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Clare Honeyfield: meditation has become non-negotiable 


I guess one of the luckiest accidents of my rather chaotic younger life was chancing upon Vipassana meditation.  

If you haven’t heard of Vipassanna yet, it’s a ten-day course teaching the fundamentals of traditional Buddhist meditation. During the course, participants abstain from conversation, eye contact, writing, reading and of course phones (which weren’t a thing in my twenties) 

Attending the course several times in my twenties gave me an understanding of the fleeting nature of our day-to-day experience and conversely possibly led me to putting up with too much nonsense in my life. Maybe I took the “equanimity” training too literally. That’s a whole other subject. 

I suppose I was very young, so sitting for ten hours a day and getting up at 4am didn’t seem that outrageous, and the evening talks kept my mind interested enough to stay. 

Certainly, the teachings have had many practical applications in my life since. 

Over the past five years I have reintroduced meditation into my life, and in recent months,  twenty minutes of meditation every morning has become a non-negotiable part of my morning ritual. 

Maybe meditation helps me to slow down, maybe it helps me with clarity, and maybe it expands my empathy as I am more in touch with my human experience. Sitting with all of the discomfort, contradiction and busyness of my own mind and allowing myself to just pause, breathe and maybe listen a bit certainly feels like a great start to the day.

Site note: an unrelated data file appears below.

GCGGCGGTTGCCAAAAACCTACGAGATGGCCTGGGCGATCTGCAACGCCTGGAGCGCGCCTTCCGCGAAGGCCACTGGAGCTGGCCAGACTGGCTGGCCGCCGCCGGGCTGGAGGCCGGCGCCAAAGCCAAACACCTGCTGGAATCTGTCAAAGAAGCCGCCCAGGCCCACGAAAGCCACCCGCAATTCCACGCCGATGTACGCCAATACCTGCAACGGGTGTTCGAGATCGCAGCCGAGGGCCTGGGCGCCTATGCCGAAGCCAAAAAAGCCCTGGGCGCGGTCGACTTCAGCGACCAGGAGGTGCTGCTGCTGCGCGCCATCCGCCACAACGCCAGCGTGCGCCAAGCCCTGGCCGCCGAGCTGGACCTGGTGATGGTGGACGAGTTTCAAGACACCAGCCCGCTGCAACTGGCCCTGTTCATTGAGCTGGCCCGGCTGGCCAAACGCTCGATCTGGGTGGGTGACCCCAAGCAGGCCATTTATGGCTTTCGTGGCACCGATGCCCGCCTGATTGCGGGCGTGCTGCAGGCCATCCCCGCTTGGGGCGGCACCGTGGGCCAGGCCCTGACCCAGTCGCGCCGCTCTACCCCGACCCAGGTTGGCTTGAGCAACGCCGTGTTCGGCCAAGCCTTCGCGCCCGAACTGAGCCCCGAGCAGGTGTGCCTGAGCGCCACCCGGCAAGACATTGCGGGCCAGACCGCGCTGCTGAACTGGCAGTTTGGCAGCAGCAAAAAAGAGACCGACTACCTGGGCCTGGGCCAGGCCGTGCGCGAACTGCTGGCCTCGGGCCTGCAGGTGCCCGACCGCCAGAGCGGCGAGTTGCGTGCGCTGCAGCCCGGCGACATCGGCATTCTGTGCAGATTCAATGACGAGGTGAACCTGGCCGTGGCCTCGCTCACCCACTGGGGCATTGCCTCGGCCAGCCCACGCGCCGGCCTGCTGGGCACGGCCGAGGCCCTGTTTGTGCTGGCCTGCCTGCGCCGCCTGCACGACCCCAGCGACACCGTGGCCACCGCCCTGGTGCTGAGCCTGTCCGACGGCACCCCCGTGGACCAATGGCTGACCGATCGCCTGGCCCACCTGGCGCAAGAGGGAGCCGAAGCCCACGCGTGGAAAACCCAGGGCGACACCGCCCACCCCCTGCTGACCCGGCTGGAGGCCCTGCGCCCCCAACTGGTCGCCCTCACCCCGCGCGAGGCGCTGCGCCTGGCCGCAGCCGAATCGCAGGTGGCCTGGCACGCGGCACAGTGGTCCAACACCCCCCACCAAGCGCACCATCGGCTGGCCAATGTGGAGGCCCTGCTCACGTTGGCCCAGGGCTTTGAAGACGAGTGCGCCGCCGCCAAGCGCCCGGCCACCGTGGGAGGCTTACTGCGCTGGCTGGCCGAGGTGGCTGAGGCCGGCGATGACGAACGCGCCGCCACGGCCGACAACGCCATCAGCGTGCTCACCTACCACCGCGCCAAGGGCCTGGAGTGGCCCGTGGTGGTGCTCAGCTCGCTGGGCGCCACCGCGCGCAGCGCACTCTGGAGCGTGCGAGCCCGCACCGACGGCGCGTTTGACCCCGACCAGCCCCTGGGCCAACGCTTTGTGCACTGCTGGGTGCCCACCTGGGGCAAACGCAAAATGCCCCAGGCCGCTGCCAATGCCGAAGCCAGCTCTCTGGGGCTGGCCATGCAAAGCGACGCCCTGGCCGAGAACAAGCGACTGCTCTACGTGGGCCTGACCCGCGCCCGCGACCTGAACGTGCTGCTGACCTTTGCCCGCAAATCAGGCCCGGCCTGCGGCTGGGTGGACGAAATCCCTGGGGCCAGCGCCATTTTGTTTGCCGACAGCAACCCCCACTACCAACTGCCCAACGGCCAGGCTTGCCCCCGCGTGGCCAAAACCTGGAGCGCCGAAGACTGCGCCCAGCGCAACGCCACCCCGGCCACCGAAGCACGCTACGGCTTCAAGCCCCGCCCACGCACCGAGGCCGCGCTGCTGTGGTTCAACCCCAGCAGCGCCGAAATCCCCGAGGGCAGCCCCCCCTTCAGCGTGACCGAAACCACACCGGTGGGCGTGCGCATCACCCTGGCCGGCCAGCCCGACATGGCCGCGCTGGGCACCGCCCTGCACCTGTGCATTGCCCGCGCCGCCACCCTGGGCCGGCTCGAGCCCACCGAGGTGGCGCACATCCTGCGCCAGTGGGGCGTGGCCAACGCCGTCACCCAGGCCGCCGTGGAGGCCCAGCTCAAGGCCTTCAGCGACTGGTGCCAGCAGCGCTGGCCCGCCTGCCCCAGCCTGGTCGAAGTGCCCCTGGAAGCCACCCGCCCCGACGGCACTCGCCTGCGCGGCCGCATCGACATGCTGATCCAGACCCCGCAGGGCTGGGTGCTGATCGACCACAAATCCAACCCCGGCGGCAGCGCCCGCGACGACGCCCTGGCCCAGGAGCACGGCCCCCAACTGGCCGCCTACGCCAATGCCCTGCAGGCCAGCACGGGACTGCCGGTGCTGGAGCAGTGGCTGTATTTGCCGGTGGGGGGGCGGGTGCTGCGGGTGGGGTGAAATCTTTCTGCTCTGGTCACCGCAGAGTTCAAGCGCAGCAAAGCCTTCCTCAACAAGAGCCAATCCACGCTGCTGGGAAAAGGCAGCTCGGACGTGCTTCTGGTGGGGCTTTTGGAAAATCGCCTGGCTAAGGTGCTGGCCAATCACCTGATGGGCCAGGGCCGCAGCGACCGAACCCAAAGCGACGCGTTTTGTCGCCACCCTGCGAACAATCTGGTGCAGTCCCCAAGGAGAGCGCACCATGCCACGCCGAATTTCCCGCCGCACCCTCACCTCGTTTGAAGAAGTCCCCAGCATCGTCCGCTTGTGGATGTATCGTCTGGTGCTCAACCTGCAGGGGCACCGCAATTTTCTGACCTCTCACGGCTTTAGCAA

Possibly the biggest thing about daily meditation is the shift in perspective from participant to observer in many situations, and occasionally asking myself “how important is this?” and “is this taking me closer to or further away from the person I want to be today?”  

I was very fortunate to be in the audience with His Holiness The Dali Lama in the Peace Garden at Glastonbury Festival a few years ago (an event open to everyone which I was lucky enough to hear about.) One thing he said really stood out for me, and I paraphrase “I meditate for five hours each morning for world peace because that is my job. At some point during these 5 hours, my mind becomes quiet for a moment. This is the nature of being human”  

Hearing this encouraged me to start meditating again, not with a goal to “stop thinking” but just for the experience of the occasional moment of quiet in my own mind.  

The irony being for me that as soon as I notice my mind has become quiet, I am back into the cycle of seemingly endless thoughts.  

It’s not about trying to be enlighted or trying to be perfect, and it’s not about feeling superior. It’s about allowing some space from the crazy pressure we put ourselves under and all of the sensory overload of modern life, and it makes space for so much joy, curiosity and wonder. Maybe we are limitless beings after all.  

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